The “sensor type” switch node determines if the message is from a motion sensor or contact (door/window) sensor. The linked change node then uses a JSON function to determine if the sensor is faulted (on) or not (off), sets the appropriate value (100 or 0) and sends that control message to the appropriate virtual device in HomeSeer (based on the name of the sensor). I didn’t need to split apart the motion and contact sensors but did so just for clarity in the flow diagram. I don’t do any automations based on my window sensors, but I could easily add those into NR if I wanted to (although I’d also have to create their corresponding virtual devices in HS in order to trigger events).

With the three flows above, I was able to disable all 25 of my Alexa routines. No more tap tap tap tap tapping in the Alexa app on my phone to set up these integrations. And since NR is running locally on my HS server, I’ve eliminated another cloud hop (Amazon) in my automation path. I’ve already noticed this has made the motion sensor virtual devices more “responsive.” With the Alexa routine, I had to use an action of “wait until no motion for 1 minute” before turning off the virtual device in HS. Now, as soon as the Ring sensor reports no motion, it’s reflected in HS almost immediately. It’s also very easy to back up my NR config since it’s all just a big JSON file you can export.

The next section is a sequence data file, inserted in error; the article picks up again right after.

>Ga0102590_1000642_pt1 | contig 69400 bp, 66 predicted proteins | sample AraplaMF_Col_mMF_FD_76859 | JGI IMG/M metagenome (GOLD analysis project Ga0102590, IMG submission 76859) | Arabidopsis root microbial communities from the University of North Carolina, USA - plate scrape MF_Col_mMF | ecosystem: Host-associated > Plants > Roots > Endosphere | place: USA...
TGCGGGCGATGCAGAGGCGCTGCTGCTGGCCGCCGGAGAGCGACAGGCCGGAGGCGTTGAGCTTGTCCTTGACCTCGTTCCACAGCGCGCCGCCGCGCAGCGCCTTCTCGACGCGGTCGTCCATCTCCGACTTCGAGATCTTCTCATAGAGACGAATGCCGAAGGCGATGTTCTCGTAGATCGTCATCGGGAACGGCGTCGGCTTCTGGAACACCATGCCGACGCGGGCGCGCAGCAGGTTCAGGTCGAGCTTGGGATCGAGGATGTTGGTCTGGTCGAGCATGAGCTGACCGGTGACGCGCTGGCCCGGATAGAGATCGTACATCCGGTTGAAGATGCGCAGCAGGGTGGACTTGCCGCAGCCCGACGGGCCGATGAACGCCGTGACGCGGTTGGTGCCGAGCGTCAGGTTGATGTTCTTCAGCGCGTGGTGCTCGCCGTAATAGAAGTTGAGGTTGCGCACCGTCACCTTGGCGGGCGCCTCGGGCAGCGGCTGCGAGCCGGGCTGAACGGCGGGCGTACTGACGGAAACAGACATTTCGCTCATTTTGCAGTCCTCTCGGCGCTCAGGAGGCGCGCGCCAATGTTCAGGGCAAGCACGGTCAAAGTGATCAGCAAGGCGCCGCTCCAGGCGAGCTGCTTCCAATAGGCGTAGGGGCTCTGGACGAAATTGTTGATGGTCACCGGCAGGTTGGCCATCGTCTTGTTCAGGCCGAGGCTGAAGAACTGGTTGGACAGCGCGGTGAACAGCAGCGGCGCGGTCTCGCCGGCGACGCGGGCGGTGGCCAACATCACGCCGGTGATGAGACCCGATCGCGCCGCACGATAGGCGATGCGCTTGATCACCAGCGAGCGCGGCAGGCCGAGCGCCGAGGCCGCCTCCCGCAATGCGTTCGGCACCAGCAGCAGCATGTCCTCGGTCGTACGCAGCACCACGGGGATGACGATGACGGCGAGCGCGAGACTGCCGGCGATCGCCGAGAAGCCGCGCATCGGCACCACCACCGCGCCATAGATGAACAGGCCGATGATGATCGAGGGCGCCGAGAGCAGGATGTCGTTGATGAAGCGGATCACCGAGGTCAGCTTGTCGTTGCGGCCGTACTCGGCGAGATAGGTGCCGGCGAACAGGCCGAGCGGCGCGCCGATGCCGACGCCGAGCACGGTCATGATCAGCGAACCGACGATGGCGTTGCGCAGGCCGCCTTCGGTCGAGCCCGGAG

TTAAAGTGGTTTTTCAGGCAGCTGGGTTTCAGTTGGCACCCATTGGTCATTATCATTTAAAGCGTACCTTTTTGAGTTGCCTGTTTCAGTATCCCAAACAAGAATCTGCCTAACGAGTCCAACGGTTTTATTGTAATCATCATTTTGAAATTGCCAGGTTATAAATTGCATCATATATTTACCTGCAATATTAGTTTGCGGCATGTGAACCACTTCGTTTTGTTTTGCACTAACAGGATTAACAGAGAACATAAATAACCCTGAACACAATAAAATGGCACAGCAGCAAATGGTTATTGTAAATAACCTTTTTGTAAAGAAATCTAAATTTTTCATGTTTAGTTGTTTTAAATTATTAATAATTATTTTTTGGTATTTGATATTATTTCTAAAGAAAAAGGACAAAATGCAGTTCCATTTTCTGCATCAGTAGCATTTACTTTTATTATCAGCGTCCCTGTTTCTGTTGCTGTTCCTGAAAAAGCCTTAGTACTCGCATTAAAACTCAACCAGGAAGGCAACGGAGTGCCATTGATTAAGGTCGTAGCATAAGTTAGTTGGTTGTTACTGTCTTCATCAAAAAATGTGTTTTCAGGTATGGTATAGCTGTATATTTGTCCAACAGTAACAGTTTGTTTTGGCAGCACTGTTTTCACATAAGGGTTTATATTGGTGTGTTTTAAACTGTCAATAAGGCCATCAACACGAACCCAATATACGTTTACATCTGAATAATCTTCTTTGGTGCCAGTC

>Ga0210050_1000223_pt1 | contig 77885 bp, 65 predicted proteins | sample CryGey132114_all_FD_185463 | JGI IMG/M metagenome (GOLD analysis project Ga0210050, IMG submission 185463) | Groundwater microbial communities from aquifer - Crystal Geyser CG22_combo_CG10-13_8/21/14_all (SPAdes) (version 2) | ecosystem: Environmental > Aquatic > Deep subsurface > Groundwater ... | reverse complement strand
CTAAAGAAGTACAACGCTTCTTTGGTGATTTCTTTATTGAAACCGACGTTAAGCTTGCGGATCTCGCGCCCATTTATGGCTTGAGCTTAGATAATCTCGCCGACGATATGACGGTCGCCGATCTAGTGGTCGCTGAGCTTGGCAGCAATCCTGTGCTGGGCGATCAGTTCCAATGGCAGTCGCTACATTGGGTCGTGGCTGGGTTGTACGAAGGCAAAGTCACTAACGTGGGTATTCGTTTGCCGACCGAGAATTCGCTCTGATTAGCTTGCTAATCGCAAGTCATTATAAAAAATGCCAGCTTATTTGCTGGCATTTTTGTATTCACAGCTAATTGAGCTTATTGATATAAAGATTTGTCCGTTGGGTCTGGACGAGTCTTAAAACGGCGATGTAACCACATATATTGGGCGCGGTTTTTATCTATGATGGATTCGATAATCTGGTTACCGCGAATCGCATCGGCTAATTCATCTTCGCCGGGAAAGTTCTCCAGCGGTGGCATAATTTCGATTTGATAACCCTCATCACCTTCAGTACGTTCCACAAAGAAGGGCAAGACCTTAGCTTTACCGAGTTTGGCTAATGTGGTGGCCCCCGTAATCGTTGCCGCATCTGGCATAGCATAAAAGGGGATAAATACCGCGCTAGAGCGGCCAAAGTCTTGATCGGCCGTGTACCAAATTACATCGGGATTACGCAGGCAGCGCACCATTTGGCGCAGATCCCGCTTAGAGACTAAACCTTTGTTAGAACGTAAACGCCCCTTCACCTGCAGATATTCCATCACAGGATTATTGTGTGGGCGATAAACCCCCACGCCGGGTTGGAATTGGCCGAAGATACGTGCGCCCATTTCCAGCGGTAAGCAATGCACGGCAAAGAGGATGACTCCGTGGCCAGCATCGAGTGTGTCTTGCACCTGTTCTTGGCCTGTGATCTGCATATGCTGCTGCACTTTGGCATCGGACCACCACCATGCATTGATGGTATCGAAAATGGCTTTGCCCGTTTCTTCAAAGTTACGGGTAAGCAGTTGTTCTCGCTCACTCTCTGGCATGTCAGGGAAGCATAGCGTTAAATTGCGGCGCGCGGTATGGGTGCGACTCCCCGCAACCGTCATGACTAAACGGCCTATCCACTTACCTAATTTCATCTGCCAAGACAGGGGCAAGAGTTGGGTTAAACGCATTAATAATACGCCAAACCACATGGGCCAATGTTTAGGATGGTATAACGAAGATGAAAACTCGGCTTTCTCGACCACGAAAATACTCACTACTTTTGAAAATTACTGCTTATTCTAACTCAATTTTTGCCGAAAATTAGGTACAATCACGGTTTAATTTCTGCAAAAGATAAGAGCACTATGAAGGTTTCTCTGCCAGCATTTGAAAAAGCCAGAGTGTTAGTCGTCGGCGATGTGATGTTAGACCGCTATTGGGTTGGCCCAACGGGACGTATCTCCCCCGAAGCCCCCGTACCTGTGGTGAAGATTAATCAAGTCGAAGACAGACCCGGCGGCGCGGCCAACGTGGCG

Of course the weak links in this setup are my home internet connection and the reliance on a third-party (community) Node-Red package for the Ring integration. During my initial testing I did run into a problem where my Ring refresh token expired so the Node-Red nodes weren’t connected to Ring and thus no flows would execute. That wasn’t an issue when using Alexa routines since Amazon handled the authentication. The Ring Homebridge module apparently updates the refresh token on its own when it changes, I’m not sure the NR package does the same thing (although I haven’t had the expiration issue again yet, I’m still testing to see if I can replicate it) In the meantime I’ve logged an issue on the Github project. If my internet connection is down, my Ring base station will switch to cellular so alarms will still occur, but Node-Red won’t be able to connect to Ring so again the automations won’t work (but I’d have the same issue with the old Alexa routines). The bigger risk is probably the community package: if Ring changes something in the API and the NR package isn’t updated, I’ll have to switch back to Alexa routines again. For now, though, I’m going to keep tinkering.